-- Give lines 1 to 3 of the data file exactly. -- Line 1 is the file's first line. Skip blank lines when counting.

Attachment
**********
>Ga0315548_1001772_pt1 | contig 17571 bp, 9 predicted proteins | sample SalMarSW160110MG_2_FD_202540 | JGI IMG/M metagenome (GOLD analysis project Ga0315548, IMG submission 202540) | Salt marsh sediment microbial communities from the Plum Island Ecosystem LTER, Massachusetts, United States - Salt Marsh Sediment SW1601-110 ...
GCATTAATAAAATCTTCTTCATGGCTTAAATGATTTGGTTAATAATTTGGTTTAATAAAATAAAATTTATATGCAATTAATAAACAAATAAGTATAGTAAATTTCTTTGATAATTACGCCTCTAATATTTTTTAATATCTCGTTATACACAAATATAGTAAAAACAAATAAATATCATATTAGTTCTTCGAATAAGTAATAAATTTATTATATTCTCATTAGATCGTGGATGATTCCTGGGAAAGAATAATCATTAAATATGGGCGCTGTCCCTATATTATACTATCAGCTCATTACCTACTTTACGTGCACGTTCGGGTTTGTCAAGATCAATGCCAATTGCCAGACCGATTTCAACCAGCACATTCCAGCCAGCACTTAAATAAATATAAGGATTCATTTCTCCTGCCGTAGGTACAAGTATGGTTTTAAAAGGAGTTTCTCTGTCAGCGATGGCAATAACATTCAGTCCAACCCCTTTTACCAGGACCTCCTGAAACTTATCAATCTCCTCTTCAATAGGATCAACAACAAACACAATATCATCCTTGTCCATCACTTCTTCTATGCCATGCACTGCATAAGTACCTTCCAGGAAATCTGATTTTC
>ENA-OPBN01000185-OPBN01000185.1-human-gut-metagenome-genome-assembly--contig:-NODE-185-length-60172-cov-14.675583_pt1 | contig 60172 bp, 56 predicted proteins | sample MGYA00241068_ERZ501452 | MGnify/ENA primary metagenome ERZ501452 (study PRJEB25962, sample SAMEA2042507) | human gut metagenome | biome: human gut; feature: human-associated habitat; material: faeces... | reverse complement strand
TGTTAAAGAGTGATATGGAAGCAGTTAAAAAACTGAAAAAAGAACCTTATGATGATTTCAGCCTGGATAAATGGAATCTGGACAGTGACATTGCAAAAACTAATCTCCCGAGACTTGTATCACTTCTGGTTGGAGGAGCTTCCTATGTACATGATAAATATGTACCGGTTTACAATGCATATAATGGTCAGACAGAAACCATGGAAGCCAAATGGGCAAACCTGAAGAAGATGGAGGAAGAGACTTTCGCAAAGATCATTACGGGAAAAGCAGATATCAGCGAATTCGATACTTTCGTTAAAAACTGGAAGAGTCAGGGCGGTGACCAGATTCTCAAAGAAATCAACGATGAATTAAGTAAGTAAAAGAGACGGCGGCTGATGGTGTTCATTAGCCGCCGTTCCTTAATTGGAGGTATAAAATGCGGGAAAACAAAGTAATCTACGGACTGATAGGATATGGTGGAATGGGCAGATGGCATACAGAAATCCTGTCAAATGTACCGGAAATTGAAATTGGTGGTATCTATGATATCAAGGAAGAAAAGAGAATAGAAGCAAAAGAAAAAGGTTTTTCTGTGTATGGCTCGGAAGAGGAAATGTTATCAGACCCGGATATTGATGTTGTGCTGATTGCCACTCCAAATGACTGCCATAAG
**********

>Ga0315548_1001772_pt1 | contig 17571 bp, 9 predicted proteins | sample SalMarSW160110MG_2_FD_202540 | JGI IMG/M metagenome (GOLD analysis project Ga0315548, IMG submission 202540) | Salt marsh sediment microbial communities from the Plum Island Ecosystem LTER, Massachusetts, United States - Salt Marsh Sediment SW1601-110 ...
GCATTAATAAAATCTTCTTCATGGCTTAAATGATTTGGTTAATAATTTGGTTTAATAAAATAAAATTTATATGCAATTAATAAACAAATAAGTATAGTAAATTTCTTTGATAATTACGCCTCTAATATTTTTTAATATCTCGTTATACACAAATATAGTAAAAACAAATAAATATCATATTAGTTCTTCGAATAAGTAATAAATTTATTATATTCTCATTAGATCGTGGATGATTCCTGGGAAAGAATAATCATTAAATATGGGCGCTGTCCCTATATTATACTATCAGCTCATTACCTACTTTACGTGCACGTTCGGGTTTGTCAAGATCAATGCCAATTGCCAGACCGATTTCAACCAGCACATTCCAGCCAGCACTTAAATAAATATAAGGATTCATTTCTCCTGCCGTAGGTACAAGTATGGTTTTAAAAGGAGTTTCTCTGTCAGCGATGGCAATAACATTCAGTCCAACCCCTTTTACCAGGACCTCCTGAAACTTATCAATCTCCTCTTCAATAGGATCAACAACAAACACAATATCATCCTTGTCCATCACTTCTTCTATGCCATGCACTGCATAAGTACCTTCCAGGAAATCTGATTTTC
>ENA-OPBN01000185-OPBN01000185.1-human-gut-metagenome-genome-assembly--contig:-NODE-185-length-60172-cov-14.675583_pt1 | contig 60172 bp, 56 predicted proteins | sample MGYA00241068_ERZ501452 | MGnify/ENA primary metagenome ERZ501452 (study PRJEB25962, sample SAMEA2042507) | human gut metagenome | biome: human gut; feature: human-associated habitat; material: faeces... | reverse complement strand